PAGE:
But Paul tells a very different story in his letters. Most of it is found in Galatians 1-2. Paul is at pains to argue that he is not subject to Peter or James. He got his call to be an apostle directly from Jesus. And Paul feels no ambiguity about whom he is sent to, either. He is the apostle to the Gentiles. His mission is to Gentiles, not to Jews. Peter is apostle to the Jews, but Paul is sent to Gentiles. He writes, “James, Cephas, and John, who are considered to be pillars, shook hands with me and Barnabas as equals when they recognized the grace that was given to me. So it was agreed that we would go to the Gentiles, while they continue to go to the people who were circumcised” (Gal 2:8-9). But that agreement didn’t last. Paul says that when Peter came to Antioch, “I opposed him to his face, because he was wrong. He had been eating with the Gentiles before certain people came from James. But when they came, he began to back out and separate himself, because he was afraid of the people who promoted circumcision…. But when I saw they weren’t acting consistently with the truth of the gospel, I said to Cephas in front of everyone, ‘If you, though you’re a Jew, live like a Gentile and not like a Jew, how can you require the Gentiles to live like Jews?” According to Paul, Peter was no hero of the Gentile movement. It was Paul himself who did the heavy lifting of opening the church up to Gentiles.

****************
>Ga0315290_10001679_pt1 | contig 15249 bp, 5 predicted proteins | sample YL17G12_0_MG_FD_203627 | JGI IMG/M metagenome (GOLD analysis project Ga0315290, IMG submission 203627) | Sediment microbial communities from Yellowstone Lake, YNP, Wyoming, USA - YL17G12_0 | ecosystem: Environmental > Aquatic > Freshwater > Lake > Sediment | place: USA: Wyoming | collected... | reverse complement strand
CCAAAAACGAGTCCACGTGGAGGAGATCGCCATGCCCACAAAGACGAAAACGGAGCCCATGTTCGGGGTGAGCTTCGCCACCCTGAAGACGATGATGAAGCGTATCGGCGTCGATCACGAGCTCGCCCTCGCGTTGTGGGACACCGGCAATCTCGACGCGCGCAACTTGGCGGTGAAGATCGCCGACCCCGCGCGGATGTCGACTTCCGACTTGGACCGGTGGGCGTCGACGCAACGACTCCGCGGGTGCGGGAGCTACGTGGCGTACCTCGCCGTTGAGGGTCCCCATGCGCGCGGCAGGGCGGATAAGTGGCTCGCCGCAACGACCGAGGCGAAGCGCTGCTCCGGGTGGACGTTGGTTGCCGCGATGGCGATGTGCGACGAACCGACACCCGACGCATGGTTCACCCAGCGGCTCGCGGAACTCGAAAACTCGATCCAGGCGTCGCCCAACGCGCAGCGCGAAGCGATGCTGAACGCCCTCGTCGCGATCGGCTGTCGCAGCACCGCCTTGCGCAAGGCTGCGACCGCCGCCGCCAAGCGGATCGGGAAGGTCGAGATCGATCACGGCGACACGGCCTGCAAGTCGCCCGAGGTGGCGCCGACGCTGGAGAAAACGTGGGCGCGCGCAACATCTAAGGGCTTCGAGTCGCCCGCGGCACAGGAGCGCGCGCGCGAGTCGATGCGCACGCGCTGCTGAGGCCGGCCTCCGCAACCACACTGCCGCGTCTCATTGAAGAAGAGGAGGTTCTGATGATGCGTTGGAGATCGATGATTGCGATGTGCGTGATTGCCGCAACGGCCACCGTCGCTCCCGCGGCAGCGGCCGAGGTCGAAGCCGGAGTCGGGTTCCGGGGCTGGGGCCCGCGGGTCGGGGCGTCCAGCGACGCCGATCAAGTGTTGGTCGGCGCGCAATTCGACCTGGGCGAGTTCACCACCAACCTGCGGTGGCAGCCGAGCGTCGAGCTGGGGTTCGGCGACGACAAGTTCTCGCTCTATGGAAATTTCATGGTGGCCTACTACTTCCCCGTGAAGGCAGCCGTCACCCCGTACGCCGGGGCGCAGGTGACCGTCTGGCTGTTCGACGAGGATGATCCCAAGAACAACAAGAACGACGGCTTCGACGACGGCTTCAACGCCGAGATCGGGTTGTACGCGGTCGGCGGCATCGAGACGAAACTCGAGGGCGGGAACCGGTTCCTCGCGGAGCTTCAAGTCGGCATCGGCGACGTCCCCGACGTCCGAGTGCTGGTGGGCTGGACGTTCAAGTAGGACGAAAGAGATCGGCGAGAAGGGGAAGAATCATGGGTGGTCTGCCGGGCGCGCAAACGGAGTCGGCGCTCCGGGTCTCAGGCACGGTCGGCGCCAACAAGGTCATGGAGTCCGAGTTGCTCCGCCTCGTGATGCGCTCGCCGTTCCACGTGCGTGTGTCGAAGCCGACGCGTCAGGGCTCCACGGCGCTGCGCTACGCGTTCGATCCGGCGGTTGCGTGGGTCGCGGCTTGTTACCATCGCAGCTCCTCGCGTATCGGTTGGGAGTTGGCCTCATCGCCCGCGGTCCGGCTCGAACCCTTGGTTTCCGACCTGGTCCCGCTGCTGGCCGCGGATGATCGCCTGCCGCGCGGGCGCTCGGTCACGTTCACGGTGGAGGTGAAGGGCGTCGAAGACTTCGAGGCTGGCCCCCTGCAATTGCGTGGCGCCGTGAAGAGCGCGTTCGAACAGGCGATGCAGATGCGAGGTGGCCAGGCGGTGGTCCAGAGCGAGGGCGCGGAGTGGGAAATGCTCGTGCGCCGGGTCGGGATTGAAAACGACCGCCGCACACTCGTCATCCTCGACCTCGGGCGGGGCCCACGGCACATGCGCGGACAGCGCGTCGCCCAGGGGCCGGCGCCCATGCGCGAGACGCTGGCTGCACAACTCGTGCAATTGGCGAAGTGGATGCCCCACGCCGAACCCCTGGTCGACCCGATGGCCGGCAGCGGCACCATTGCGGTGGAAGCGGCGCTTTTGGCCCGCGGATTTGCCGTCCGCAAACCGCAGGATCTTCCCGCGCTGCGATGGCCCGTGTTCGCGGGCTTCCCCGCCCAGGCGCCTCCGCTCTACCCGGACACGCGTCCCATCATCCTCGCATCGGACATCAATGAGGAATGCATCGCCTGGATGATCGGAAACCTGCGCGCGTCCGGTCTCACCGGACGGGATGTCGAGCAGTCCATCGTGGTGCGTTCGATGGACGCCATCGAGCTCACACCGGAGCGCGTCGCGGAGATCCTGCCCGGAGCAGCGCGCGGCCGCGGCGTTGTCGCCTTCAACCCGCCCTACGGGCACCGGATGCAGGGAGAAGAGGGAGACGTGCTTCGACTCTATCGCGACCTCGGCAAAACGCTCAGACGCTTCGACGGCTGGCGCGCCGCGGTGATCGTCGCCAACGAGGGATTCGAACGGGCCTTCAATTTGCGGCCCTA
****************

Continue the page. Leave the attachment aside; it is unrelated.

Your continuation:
Celebrating Peter and Paul together on the same day is about trying to tidy up the story of the early church. It’s about brushing aside the conflict between Peter and Paul. And it’s about making sure that Paul’s movement is not seen as a separate movement, but is rather under the authority and direction of pillar apostles, like Peter, James, and John.